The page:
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New Victory Blog

The New Victory Blog is a place to learn more about New York’s theater for families and the shows we produce. Find out what we do and what we’re passionate about—exploring the arts as a family.

Thanks to the generosity of The Pierre and Tana Matisse Foundation, we've created New Victory SPARK, or "Schools with the Performing Arts Reach Kids," an innovative and robust multi-year arts program specifically designed for schools underserved in the arts. With the esteemed research firm WolfBrown, we're also measuring and analyzing the "intrinsic impact" of this program. The following piece is the first in a four-part story about our initial findings. 
 
Contributed by Courtney J. Boddie, Director of Education/School Engagement

PS 138You might say that the New Victory has a "thing" for raising the stakes. Who else puts wild, urban circuses on the beautifully restored stage of a turn-of-the-century theater? Who else would perform X: Or, Betty Shabazz v. The Nation—a courtroom drama focused on the assassination of Malcolm X—for young audiences? The New Vic's SPARK program is no different – it raised the stakes by entering into intensive and sustained relationships with a set of New York schools that serve some of the city's poorest children. The intensity of the partnership brought the entire organization face-to-face with the consequences of trauma—young people, teachers and schools all of whom live daily with the inequalities that are New York. The work has taught us not just to believe in the power of the arts, but also to live out that commitment in ways that have re-defined our comfort zone. Three examples make this clear:

Agency: Many of the schools that have no arts serve students with high needs, spending their discretionary dollars on tutoring and other support services, pushing to meet standards. In SPARK, we wanted to turn this around by calling on principals' and teachers' agency. Instead of selecting sites, we asked interested schools to apply as the first step in identifying schools who wanted to partner in building an arts program. From the start, we wanted their ownership and vision as full partners.

PS 138Acknowledgement: SPARK schools operate under constant stress: in addition to being classrooms, they operate as clinics, safe zones and community centers. Teachers triple as mediators, social workers and diagnosticians. They can appear angry or disinterested. But rather than grumble, we had to act collectively. We would never be able to enliven curriculum or change school climate without teachers' buy-in. We realized quickly that we had to redesign our professional development sessions to acknowledge what teachers were carrying. Every session called out the (sometimes hidden) performer in each teacher, offering humor, relaxation and collaboration. In addition, teaching artists doubled down on showing how theater skills could build literacy and numeracy. Finally, we re-directed one of each school's teaching artist advisors to focus wholly on working with individual teachers to think through how theater could make a difference in focus, behavior and peer interactions.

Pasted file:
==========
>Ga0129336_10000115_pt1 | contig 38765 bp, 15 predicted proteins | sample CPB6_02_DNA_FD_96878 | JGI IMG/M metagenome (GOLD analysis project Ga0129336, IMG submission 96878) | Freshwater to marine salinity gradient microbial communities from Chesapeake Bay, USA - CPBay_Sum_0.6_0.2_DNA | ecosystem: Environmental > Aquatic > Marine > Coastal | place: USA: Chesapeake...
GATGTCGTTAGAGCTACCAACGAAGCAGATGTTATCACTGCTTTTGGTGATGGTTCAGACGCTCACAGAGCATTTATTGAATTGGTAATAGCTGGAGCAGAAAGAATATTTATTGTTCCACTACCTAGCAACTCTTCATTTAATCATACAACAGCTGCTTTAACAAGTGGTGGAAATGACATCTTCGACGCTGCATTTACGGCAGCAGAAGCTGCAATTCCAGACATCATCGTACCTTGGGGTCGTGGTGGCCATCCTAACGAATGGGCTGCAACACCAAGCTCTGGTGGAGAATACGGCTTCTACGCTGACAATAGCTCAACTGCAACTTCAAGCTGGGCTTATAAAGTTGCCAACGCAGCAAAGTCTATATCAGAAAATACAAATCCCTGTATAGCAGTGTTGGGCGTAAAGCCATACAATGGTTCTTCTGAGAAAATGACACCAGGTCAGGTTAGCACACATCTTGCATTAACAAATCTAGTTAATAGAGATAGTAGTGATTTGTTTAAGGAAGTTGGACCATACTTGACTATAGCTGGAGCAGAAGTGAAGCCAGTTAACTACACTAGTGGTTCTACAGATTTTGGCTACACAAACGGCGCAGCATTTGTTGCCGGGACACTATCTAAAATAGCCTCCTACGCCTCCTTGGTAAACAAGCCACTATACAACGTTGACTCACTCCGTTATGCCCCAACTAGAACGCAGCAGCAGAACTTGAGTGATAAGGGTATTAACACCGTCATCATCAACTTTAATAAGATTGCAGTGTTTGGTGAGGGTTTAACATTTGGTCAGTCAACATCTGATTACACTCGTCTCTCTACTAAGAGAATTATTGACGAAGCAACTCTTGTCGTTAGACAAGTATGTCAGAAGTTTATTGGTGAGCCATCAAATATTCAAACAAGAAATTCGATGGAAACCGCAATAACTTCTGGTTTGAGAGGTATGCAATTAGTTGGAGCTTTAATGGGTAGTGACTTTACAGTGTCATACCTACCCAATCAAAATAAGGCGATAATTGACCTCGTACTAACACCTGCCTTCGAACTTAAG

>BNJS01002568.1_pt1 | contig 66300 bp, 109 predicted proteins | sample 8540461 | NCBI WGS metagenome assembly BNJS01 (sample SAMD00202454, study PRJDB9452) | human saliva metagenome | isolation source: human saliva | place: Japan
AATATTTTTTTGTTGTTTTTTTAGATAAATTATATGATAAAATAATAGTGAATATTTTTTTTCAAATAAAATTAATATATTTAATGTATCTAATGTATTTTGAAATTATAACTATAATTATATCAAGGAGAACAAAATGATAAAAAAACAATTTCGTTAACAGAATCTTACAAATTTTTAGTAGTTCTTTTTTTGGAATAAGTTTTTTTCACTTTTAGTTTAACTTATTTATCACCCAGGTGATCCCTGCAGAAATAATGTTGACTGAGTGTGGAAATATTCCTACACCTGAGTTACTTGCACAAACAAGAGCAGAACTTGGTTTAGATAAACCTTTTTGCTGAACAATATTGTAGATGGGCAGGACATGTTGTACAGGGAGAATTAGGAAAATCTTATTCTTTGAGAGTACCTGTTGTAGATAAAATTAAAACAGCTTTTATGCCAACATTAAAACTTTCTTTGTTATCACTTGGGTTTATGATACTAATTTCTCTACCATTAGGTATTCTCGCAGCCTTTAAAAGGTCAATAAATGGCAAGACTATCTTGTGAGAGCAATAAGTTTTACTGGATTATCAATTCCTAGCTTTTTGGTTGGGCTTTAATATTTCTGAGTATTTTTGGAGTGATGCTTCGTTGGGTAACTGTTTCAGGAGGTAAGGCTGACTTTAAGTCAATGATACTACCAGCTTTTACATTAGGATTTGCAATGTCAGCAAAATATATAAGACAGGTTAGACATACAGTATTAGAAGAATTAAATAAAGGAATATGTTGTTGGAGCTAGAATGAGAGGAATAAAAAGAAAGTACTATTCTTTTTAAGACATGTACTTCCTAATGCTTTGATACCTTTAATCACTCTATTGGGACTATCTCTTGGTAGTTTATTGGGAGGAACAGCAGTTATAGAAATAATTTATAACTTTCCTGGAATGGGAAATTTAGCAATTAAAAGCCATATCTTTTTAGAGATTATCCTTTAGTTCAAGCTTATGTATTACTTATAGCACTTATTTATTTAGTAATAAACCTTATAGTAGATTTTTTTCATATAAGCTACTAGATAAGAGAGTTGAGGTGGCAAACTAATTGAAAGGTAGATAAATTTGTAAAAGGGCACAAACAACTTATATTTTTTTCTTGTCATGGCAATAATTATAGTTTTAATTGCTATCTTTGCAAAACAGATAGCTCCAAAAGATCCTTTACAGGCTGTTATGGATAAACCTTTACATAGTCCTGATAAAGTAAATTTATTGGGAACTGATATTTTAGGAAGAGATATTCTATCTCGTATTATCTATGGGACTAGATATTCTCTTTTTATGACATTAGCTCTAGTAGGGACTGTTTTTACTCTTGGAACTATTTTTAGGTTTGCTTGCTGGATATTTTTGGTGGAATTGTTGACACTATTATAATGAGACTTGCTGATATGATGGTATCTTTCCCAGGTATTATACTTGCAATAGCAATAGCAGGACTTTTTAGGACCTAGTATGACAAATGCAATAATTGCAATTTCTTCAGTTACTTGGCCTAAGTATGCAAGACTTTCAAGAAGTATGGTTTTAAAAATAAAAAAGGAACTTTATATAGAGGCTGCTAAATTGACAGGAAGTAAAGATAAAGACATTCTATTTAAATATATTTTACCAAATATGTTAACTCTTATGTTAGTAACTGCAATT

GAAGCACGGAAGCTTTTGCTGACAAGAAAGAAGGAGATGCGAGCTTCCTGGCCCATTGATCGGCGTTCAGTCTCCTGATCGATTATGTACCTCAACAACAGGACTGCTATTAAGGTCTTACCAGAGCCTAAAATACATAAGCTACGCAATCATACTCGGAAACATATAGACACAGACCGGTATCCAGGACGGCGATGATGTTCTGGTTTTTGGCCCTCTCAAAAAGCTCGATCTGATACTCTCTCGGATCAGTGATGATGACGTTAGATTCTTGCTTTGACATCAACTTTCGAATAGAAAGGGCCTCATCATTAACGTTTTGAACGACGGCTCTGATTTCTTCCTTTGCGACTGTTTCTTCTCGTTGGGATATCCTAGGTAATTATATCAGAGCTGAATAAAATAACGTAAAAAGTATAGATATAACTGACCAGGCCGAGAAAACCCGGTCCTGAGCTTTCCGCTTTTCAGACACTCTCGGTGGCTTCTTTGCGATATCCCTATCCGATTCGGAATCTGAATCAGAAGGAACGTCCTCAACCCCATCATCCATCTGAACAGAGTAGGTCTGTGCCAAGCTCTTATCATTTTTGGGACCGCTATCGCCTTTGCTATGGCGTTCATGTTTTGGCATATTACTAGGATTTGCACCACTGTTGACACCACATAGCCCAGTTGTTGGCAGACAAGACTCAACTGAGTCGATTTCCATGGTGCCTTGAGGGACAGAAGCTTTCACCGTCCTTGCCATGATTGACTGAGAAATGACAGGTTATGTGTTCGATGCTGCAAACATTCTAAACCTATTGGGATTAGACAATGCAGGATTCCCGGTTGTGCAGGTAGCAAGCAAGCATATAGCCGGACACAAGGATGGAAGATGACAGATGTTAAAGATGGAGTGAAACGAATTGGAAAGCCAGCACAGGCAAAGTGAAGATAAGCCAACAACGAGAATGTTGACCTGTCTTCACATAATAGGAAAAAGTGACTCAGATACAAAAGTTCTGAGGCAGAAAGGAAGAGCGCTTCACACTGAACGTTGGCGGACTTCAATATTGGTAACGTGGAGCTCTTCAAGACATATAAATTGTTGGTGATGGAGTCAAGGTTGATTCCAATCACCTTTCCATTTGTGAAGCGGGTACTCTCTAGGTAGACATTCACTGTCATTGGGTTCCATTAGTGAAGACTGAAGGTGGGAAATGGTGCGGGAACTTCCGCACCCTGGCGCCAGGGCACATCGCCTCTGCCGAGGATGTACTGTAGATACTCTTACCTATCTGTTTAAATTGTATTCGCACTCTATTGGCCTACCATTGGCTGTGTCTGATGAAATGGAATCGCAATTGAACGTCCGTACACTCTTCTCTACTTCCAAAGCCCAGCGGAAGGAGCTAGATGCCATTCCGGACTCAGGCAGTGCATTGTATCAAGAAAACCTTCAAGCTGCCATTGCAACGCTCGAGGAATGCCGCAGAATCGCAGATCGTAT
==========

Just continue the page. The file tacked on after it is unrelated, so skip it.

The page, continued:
And not least, theater as love: Many SPARK students live with personal traumas: homelessness, domestic violence, or forced migration. Especially in middle school this often translated into withdrawal and apathy or eruptive bullying and fighting. To respond to the students fully—with love rather than with disappointment or frustration—teaching artists needed a whole new set of skills. We invited behavioral counselors to observe and critique how teaching artists addressed conflict, and we worked with experts like Shawn Ginwright to explore concrete strategies for working respectfully with youth with trauma. We realized that teaching artists have to build, not assume, safe spaces for creative learning. (For instance, we learned that a low-stakes final rehearsal might be a much better culminating event than a full-blown show). The final rehearsal can be about growth and persistence, rather than perfect performances where "messing up" can ignite anger or sadness.

In our fourth year, the successes outweigh the challenges but only because we have spent three years mapping out the consequences of raising the stakes on how we work.

Learn more about the SPARK program here
 
 
Courtney Boddie Courtney J. Boddie, New Victory Director of Education / School Engagement, oversees the New Victory Education Partnership program and professional development training in the performing arts for teachers. Ms. Boddie is currently President of the Board of Directors for the Association of Teaching Artists (ATA). Additionally, she serves on the Teaching Artist Committee and Diversity Task Force of the NYC Arts-in-Education Roundtable and is a member of the National Teaching Artist Collective in association with the National Guild for Community Arts Education. Prior to joining The New Victory Theater in 2003, Ms. Boddie was Program Associate for Empire State Partnerships (NYSCA) and a teaching artist for Roundabout Theatre Company. She received her Master’s degree from the Educational Theatre Graduate Program at New York University, where she is also adjunct faculty.
Posted by Beth Henderson